A Venezuelan friend on Twitter today commented that Venezuela now is like Peru in 2000 when Alberto Fujimori attempted to extend himself in power through electoral fraud and failed. I wish I could say I agreed, but the situation is quite different this time. For one, Fujimori’s candidacy was clearly illegal except through the most partisan reading of the constitution, whereas Maduro’s is wholly legal (even if his role as interim president was not). Second, the irregularities in Peru were far more obvious than those in Venezuela. Finally, and perhaps most importantly, there is no regional body that appears willing or capable of even the half-hearted mesa de diálogo that the OAS set up in 2000. I wrote several months ago about the weakness of the OAS in all but the most egregious of constitutional violations and I don’t see how, with at least five member states certain to support Maduro (Ecuador, Bolivia, Nicaragua, Brazil and Argentina) as well as several others who likely will, that anything will happen.

The next few days will be exceedingly important. Seven people have died already in protests (with at least one being chavista) and with the government appearing to threaten violence against future protests, it could get much worse. Perhaps Maduro will agree to a recount that will establish with certainty that he won. More ominously, this may prove the moment when the mask fell off completely and Venezuela lost all pretense of being a democracy at all.

No se den por vencidos, pero…

I had an interesting lunch today with a few Venezuelans from the Inter-America Development Bank and another gringo (who just sounds Venezuelan when he speaks Spanish) discussing the election this weekend in their country. We talked about a lot of interesting things, including hypotheticals about a post-Capriles victory world, but I was intrigued by their ideas on how abstention could play into Capriles’ favor in the election.

On one side, the thinking goes, is the fact that many chavistas are really that only in the sense that they supported Chávez the man and not any specific chavista governing philosophy. Therefore, with Chávez gone, they will be less enthusiastic and may even be reluctant to support Maduro since Chávez’s popularity did not carry over to his government or ministers (of whom Maduro was among the most prominent). On the opposition side, the idea is that with Capriles running again, and Chávez gone, the opposition will be fired up at the chance for victory and will turn up in basically the same numbers as in October, when there was a strong belief they could actually beat Chávez.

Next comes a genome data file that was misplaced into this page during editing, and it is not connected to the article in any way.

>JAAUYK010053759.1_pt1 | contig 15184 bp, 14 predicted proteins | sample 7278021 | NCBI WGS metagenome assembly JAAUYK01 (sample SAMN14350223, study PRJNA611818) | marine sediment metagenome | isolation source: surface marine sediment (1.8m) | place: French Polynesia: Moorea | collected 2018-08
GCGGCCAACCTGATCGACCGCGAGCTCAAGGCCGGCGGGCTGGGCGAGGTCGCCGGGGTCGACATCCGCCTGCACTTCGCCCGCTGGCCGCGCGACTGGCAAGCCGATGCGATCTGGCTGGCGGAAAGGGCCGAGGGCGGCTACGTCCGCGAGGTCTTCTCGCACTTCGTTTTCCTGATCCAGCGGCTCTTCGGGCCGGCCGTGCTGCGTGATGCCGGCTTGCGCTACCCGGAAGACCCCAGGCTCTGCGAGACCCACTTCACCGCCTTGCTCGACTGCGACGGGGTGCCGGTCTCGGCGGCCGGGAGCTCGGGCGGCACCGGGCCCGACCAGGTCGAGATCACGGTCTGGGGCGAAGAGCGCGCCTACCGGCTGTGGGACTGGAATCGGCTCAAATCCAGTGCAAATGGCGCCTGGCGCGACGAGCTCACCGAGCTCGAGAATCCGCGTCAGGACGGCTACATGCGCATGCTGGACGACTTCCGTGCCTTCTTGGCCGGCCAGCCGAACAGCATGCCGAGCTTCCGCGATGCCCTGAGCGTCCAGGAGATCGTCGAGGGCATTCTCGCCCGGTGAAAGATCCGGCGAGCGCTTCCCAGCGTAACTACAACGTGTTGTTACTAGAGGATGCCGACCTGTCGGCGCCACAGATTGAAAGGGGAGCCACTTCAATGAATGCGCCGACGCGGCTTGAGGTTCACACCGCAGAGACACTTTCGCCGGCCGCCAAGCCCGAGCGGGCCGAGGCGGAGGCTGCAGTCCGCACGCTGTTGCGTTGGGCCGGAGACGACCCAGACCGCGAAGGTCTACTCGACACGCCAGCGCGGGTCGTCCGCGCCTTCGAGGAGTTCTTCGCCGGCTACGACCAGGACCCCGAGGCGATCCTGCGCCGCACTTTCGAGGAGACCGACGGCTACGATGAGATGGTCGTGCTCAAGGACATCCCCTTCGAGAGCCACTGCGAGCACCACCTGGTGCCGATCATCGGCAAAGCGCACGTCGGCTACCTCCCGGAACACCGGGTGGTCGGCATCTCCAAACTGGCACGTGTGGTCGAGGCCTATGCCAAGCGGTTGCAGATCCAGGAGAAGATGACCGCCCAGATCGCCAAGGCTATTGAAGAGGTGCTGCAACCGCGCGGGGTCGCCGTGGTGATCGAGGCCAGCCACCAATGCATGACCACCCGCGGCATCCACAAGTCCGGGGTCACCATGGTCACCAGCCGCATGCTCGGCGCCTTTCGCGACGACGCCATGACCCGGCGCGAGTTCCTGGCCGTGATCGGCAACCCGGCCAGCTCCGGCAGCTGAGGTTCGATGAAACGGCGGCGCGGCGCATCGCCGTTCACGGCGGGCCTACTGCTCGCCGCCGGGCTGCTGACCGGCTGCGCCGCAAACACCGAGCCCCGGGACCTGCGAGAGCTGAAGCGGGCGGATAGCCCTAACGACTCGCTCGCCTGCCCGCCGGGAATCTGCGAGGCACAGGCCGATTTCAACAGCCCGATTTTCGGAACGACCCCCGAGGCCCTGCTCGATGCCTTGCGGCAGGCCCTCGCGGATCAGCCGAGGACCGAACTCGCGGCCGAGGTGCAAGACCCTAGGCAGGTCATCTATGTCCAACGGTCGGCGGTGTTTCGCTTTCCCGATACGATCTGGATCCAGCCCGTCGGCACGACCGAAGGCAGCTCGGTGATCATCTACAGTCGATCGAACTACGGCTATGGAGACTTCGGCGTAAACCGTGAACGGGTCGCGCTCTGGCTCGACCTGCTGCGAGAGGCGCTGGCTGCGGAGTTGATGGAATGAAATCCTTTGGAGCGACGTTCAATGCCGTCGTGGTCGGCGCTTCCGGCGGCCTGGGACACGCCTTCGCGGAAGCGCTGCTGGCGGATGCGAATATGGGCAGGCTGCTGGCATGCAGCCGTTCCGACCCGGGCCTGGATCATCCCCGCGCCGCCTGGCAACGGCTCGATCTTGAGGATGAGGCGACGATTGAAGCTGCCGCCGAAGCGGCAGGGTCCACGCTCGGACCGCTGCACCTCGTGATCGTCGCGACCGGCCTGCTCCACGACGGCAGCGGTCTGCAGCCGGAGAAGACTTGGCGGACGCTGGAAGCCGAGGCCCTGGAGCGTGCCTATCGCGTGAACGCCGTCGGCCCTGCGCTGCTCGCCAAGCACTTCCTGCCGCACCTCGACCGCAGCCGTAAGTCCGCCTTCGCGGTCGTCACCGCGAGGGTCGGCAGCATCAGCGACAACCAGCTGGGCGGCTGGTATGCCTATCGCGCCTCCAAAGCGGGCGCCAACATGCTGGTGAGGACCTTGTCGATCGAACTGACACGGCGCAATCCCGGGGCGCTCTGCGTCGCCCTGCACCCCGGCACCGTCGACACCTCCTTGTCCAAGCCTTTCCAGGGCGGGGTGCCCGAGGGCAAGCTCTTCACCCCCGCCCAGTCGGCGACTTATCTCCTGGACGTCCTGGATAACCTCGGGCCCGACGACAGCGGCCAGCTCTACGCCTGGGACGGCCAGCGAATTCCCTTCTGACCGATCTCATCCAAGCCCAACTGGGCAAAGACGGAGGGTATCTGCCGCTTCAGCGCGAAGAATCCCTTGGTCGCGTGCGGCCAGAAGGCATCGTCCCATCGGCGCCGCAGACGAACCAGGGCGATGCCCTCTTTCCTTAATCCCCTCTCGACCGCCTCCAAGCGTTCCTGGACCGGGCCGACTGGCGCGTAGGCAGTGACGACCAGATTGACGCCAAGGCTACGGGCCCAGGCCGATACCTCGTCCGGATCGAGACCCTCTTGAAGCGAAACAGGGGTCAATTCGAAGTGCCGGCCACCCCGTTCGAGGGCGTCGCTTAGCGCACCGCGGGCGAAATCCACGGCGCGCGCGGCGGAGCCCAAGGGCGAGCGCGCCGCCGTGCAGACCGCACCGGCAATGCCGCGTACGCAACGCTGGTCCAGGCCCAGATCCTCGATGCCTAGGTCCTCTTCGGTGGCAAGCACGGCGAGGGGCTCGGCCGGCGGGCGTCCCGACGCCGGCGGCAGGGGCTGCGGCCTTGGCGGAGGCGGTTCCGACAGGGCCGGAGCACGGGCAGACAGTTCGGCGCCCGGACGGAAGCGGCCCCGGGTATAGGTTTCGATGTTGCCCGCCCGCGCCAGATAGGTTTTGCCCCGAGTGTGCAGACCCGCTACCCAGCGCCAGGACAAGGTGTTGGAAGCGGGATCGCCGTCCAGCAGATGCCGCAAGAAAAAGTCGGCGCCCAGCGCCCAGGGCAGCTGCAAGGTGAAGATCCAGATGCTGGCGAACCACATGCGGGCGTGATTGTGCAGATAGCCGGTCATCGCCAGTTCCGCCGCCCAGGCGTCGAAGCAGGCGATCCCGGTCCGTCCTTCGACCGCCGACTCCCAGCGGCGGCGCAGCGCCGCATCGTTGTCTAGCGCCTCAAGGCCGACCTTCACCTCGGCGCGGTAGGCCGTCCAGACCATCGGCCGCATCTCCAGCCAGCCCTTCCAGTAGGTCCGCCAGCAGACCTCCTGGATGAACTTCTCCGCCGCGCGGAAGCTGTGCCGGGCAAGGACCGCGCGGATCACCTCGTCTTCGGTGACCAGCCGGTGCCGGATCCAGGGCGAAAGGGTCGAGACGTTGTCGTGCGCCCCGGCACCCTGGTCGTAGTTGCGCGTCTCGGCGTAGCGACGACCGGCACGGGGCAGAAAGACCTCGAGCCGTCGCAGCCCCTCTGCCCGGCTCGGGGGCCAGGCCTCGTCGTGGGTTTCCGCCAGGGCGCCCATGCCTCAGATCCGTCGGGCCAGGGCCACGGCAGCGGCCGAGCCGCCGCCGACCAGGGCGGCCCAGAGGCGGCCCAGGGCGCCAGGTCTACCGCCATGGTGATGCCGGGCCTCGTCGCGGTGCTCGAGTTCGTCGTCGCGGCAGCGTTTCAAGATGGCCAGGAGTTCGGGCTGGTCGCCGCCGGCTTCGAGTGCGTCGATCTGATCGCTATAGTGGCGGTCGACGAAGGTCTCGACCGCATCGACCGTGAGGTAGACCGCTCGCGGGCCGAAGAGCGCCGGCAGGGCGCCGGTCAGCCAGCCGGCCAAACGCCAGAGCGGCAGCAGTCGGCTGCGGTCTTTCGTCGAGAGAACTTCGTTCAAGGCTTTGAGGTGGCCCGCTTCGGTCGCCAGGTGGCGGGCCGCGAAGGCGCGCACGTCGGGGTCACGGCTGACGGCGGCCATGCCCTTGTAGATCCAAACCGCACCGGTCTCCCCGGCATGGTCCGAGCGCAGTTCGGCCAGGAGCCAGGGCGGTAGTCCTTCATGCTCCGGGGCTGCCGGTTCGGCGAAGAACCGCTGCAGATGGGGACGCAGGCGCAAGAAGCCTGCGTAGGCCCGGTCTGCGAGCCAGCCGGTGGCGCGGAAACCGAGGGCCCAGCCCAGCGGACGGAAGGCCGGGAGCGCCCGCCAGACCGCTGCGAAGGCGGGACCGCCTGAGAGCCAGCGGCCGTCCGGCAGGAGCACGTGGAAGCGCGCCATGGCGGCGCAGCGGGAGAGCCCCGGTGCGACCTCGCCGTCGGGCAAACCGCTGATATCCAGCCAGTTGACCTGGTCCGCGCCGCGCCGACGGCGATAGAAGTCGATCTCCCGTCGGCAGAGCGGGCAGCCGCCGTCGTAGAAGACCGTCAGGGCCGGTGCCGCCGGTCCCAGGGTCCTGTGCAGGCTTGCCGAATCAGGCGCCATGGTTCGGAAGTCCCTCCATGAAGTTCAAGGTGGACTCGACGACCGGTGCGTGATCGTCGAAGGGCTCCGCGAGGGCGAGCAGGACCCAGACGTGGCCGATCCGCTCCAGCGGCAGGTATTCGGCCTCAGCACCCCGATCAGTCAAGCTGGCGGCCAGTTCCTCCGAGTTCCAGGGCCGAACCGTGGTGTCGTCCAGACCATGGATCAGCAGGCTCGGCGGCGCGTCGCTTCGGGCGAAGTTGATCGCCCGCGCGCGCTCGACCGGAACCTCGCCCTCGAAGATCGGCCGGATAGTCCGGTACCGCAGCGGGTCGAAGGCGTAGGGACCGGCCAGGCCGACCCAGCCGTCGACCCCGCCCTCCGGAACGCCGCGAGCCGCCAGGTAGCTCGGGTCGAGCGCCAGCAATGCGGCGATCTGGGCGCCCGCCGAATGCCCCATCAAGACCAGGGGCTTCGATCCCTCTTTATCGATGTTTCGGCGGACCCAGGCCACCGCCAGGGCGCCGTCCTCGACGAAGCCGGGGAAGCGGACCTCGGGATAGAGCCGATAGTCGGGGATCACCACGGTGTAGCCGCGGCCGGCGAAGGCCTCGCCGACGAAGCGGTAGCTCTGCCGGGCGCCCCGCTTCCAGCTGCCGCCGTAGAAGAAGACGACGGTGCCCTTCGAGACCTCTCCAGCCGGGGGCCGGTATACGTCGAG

I’m less sold on the latter argument than the former, personally. While opposition turnout will certainly be higher than it was in December for parliamentary elections, I don’t know if the opposition is as fired up as they were in October. It’s impossible to know the extent to which opposition supporters have decided that this election is essentially rigged against them and won’t bother voting, but it seems certain it will mean somewhat lower turnout than in October.

So what if Capriles supporters turn out in exactly the same numbers as they did in October? How much chavista abstention* would be necessary for the 6.6 million votes Capriles won then to equal 50% of the votes cast? Since the registration list will be the same as in October, we know there will be just short of 18.9 million registered voters in this election. We also know that 1.89% of votes were blank or invalid in October and will assume that it will be about the same as last time. Assuming third party candidates don’t win even the .58% they combined for in 2012, this leaves Capriles and Maduro competing for 98.11% of those 18.9 million potential votes. For Carpiles to win with 6.6 million votes this time around would therefore require turnout be no higher than 71%, or 9 points less than it was in October.

This is obviously possible. However, it remains a tall order to expect 1.7 million people to stay home rather than voting for Maduro. In a regular election, I think Capriles could make up that ground, but a mirco-campaign with no funding and almost no access to the media is a different story.